Sampson, Deborah

Sampson, Deborah

(1760–1827) Revolutionary soldier, lecturer; born in Plympton, Mass. After a youth as a domestic servant and a few months as a teacher, she left town in 1782 to enlist in the American Revolution by disguising herself as a man and adopting the name "Robert Shurtleff” (or Shirtliff). She concealed her identity while participating in several battles, including one near Tarrytown, N.Y., where she was wounded; only when hospitalized with fever did a doctor discover her sex, and she was discharged from the army. After marrying Benjamin Gannett and having three children, she inspired a romanticized biography in 1797, and this led to her making a lecture tour in 1802. Thanks in part to the intercession of Paul Revere, she was awarded a federal pension in 1805, and 11 years after her death Congress voted her husband and heirs special payments in recognition of her military service.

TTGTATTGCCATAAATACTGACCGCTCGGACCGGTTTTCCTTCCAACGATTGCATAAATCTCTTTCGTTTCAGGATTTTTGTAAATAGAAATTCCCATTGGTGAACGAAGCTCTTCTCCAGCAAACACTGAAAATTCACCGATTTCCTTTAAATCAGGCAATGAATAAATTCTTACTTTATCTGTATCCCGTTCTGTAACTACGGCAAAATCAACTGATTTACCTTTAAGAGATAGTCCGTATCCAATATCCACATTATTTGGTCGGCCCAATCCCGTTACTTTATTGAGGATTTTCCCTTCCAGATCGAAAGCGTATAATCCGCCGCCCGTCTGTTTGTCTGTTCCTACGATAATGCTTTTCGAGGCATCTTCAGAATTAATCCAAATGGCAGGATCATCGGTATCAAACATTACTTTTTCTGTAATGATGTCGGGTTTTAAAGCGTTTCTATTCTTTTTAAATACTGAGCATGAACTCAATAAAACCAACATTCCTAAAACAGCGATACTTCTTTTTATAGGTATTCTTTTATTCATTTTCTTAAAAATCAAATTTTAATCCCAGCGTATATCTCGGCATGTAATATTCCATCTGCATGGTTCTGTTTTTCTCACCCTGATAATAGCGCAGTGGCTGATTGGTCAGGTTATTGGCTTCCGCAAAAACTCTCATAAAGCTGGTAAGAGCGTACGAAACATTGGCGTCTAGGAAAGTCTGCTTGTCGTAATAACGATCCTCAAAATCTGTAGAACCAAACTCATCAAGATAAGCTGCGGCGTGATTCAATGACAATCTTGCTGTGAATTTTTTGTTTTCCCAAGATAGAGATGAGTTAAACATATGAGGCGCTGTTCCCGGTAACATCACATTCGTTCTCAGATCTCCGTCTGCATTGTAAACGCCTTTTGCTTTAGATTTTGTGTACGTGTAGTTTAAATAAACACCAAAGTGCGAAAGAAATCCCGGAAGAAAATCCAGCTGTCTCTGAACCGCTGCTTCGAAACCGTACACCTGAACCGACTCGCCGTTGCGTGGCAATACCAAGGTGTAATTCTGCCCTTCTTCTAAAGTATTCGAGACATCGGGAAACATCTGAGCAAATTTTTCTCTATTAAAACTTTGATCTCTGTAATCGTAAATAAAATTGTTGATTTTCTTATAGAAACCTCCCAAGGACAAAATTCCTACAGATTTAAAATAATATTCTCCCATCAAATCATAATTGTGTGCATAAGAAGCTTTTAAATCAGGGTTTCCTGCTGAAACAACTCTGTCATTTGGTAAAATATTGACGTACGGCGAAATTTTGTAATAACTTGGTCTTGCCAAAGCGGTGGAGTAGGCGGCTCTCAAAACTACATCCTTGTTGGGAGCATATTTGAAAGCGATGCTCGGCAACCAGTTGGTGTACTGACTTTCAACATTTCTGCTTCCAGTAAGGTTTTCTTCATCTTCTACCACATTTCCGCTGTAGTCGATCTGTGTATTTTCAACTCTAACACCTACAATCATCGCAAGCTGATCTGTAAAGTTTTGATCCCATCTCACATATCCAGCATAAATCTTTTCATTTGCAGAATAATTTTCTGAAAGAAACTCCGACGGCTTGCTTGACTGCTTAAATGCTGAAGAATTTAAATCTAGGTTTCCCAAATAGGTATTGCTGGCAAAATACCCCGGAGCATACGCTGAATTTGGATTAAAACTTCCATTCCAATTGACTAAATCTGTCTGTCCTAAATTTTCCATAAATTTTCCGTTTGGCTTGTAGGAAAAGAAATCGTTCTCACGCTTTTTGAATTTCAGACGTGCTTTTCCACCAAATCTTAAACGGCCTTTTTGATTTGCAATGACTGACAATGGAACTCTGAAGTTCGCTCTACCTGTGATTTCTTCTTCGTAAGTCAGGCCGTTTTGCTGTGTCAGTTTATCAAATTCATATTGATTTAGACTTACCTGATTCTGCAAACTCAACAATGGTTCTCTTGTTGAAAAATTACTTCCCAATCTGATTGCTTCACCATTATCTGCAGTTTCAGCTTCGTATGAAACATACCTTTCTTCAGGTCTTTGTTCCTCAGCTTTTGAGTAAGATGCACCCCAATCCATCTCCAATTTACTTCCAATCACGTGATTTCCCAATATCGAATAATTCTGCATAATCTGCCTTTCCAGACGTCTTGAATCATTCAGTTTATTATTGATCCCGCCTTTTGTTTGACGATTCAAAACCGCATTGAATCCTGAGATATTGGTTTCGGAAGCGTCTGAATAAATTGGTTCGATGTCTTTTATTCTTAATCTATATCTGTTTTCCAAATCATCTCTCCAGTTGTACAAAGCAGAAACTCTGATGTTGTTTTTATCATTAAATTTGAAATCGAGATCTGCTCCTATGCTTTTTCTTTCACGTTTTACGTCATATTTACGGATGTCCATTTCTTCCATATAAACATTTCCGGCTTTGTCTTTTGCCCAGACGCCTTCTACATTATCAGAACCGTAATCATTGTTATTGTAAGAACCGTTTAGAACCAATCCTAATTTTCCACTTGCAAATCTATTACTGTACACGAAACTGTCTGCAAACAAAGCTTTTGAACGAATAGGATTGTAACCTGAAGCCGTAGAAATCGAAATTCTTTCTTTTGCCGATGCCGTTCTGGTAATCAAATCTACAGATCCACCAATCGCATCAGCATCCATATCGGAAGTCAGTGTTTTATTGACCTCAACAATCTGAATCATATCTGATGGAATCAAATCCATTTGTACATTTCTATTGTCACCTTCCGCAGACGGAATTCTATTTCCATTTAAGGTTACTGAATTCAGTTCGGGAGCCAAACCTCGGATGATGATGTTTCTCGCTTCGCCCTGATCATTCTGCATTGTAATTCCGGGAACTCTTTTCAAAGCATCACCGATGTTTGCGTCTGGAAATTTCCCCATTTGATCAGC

The Cambridge Dictionary of American Biography, by John S. Bowman. Copyright © Cambridge University Press 1995. Reproduced with permission.